Why would you have such a reverential attitude toward someone who wants you dead?

alan said...

"Just keep going to Church. Just keep doing your best."

It seems that you failed to mention to them that you never should've had to try to change. Rather, the story reads as if you tried to change for eleven years, met a man whom you fell in love with, married him, and gave up "trying." And now, you should "do your best," as if there's still some failure on your part.

When I was in Salt Lake for that Affirmation conference a few years ago and talked to a couple sister missionaries (one from Jamacia, the other from Mongolia), I talked about the mission of Affirmation. Their first impression was that it seemed futile. But the conversation opened up to the idea of there being supposedly no gay agitation in Mongolia, so that the topic was "interesting" for the Mongolian missionary, and she was just generally...interested. I said, "I'm sure there's a small gay community in Ulaanbaator" and she frowned, seemingly unsure and doubtful. But I guess the point is that I think it's important in these instances to assert truths outside the current Church, which is that gays who get with the same gender aren't just "giving up" or "are astray" or whatever.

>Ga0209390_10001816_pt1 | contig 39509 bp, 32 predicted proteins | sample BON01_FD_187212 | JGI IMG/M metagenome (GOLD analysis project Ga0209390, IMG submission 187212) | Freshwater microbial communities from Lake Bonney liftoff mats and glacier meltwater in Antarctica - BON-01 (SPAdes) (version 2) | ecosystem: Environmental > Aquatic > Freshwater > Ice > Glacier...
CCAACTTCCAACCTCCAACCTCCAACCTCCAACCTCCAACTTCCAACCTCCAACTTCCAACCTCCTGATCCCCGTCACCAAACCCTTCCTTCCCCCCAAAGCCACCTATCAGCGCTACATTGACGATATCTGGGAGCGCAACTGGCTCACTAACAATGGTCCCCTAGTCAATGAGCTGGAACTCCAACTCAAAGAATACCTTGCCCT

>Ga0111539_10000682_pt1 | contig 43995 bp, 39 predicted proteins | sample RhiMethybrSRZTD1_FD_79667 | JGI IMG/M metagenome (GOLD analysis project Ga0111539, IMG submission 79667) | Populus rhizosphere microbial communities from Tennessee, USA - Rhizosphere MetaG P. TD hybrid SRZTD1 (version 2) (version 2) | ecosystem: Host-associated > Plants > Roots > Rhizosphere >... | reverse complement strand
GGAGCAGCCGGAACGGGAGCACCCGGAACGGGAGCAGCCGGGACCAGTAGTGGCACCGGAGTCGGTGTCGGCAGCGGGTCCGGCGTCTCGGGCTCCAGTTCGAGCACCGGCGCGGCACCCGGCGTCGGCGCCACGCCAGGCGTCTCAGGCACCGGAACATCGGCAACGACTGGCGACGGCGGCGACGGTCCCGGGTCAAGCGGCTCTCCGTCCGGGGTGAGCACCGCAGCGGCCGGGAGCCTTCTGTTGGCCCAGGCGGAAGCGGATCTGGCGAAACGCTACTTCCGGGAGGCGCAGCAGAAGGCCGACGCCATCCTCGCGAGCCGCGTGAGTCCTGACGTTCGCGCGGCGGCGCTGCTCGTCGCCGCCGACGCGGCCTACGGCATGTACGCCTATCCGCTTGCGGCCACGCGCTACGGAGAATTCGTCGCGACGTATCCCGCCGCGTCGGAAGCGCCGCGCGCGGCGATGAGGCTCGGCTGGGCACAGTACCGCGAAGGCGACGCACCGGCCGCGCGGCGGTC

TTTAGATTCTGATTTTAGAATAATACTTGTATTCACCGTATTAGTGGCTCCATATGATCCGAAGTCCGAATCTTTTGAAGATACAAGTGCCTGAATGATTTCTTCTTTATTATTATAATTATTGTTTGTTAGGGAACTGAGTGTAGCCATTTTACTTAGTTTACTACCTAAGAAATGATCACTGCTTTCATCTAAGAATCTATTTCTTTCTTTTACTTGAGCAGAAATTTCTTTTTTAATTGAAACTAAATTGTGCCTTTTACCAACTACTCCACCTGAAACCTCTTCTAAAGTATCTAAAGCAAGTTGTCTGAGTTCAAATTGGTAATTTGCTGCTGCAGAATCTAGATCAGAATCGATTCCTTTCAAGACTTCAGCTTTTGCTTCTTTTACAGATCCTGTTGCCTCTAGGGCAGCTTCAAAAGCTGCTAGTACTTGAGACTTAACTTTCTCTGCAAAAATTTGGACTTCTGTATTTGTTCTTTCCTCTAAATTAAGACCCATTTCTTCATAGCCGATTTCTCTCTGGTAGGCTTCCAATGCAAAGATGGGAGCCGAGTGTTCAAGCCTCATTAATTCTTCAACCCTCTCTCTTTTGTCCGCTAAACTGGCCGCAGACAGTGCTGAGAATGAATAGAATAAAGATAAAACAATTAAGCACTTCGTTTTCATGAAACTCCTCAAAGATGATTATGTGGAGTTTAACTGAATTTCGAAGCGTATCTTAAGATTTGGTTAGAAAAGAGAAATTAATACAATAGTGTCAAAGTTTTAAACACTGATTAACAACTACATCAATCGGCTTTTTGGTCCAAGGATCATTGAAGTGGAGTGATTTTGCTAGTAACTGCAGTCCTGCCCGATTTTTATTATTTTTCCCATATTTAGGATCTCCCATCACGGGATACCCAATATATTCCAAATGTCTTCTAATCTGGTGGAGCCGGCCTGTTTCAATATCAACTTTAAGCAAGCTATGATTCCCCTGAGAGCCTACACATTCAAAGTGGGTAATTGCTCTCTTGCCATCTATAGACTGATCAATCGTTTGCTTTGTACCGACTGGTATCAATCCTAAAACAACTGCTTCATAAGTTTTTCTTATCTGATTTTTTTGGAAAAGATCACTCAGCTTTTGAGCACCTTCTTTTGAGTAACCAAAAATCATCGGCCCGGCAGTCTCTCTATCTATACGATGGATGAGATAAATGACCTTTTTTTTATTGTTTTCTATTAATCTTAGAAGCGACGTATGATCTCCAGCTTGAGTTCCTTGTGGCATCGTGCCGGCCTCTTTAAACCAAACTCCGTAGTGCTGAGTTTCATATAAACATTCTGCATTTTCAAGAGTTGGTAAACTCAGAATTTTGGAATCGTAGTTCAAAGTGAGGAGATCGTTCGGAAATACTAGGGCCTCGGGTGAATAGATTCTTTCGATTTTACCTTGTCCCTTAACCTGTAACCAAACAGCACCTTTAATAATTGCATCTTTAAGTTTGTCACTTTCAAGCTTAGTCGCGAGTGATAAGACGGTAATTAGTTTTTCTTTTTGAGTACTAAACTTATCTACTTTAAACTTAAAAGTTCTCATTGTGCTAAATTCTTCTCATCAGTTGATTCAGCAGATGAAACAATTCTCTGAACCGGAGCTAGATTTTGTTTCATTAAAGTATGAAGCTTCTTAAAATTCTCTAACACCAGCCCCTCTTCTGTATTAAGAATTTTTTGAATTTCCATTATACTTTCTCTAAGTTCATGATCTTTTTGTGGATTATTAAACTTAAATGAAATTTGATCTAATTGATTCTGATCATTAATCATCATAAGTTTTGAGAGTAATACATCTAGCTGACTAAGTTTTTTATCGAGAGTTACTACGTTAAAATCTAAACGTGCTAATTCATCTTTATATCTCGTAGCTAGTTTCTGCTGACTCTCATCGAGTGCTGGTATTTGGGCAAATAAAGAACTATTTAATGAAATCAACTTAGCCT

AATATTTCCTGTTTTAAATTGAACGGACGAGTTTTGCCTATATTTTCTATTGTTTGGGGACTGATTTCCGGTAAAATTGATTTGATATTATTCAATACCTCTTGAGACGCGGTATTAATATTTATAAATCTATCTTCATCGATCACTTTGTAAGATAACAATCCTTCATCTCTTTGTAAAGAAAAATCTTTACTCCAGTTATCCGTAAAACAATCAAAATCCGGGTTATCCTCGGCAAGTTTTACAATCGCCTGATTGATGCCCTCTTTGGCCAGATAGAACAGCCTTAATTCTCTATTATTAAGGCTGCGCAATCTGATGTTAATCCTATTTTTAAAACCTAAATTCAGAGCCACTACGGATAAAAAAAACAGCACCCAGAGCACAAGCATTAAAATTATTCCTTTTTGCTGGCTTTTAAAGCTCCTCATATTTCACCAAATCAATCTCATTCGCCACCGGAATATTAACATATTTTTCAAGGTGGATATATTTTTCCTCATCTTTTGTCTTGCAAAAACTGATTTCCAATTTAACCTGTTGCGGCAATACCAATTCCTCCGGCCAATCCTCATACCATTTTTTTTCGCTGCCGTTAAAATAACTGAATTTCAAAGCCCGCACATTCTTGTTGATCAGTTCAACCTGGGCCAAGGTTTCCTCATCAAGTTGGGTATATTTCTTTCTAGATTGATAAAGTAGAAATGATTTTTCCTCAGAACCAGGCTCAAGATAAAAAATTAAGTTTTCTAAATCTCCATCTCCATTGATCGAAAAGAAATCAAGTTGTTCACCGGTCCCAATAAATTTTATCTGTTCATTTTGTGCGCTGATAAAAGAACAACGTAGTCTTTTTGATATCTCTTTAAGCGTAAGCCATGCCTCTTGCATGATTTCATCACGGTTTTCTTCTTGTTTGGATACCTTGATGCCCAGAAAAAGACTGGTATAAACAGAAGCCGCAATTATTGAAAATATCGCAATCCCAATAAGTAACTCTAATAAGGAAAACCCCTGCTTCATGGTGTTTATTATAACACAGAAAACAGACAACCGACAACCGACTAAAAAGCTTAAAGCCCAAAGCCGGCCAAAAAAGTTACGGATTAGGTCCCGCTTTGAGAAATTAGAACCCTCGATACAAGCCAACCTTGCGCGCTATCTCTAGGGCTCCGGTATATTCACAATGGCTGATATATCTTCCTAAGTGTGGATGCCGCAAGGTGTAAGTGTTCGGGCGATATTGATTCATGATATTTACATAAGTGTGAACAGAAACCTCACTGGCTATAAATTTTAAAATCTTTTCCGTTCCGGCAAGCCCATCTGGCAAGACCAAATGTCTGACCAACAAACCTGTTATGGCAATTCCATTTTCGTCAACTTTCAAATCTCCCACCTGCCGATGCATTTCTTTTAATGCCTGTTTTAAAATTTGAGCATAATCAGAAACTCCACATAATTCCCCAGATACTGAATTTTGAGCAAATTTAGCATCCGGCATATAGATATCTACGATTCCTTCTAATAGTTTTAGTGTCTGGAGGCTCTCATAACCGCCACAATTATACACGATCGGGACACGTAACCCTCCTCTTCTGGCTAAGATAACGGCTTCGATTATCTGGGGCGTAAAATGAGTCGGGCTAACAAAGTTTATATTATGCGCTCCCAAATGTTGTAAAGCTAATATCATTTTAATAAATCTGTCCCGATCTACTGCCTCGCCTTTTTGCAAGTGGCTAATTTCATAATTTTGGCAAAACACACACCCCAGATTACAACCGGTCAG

J G-W said...

Daniel - My contemplations were more focused on his willingness to die for me...

Alan - I elided a few comments from my account of this conversation that included me discussing my relationship with my husband and our foster son in greater depth (i.e., that that's who I was talking about when I say "my family"), as well as the kinds of things I was doing as an expression of my faith. (I elided those pieces of the conversation because most readers of my blog are very familiar with that... But it was definitely a part of the conversation!)

Another piece of the conversation that didn't make it into my post was a discussion about my husband's fear that members of the Church would try to persuade me to leave him. The sisters actually seemed to understand and even empathize with that fear.

Neither they nor -- with one significant exception I've already mentioned -- anyone else in the Church, however, seems to be able to bring themselves to tell me that the "right" thing to do under my circumstances is to leave my partner. When they realize that we actually love each other and are happy together, my sense is people tend to wrestle with the complexity of the issue, rather than to just assume that there's a simple solution to this... That's been my experience anyway.

Daniel said...

John: You deserve a better god.

J G-W said...

Daniel, any suggestions? :-)

Daniel said...

Never go for a god who's omni-anything. It raises too many contradictions. Try the Roman gods. They're more human, so if they muck things up, it's like, "Well, that's Mars."

Some people go for Bacchus, but I can't say I've ever participated in his libations personally.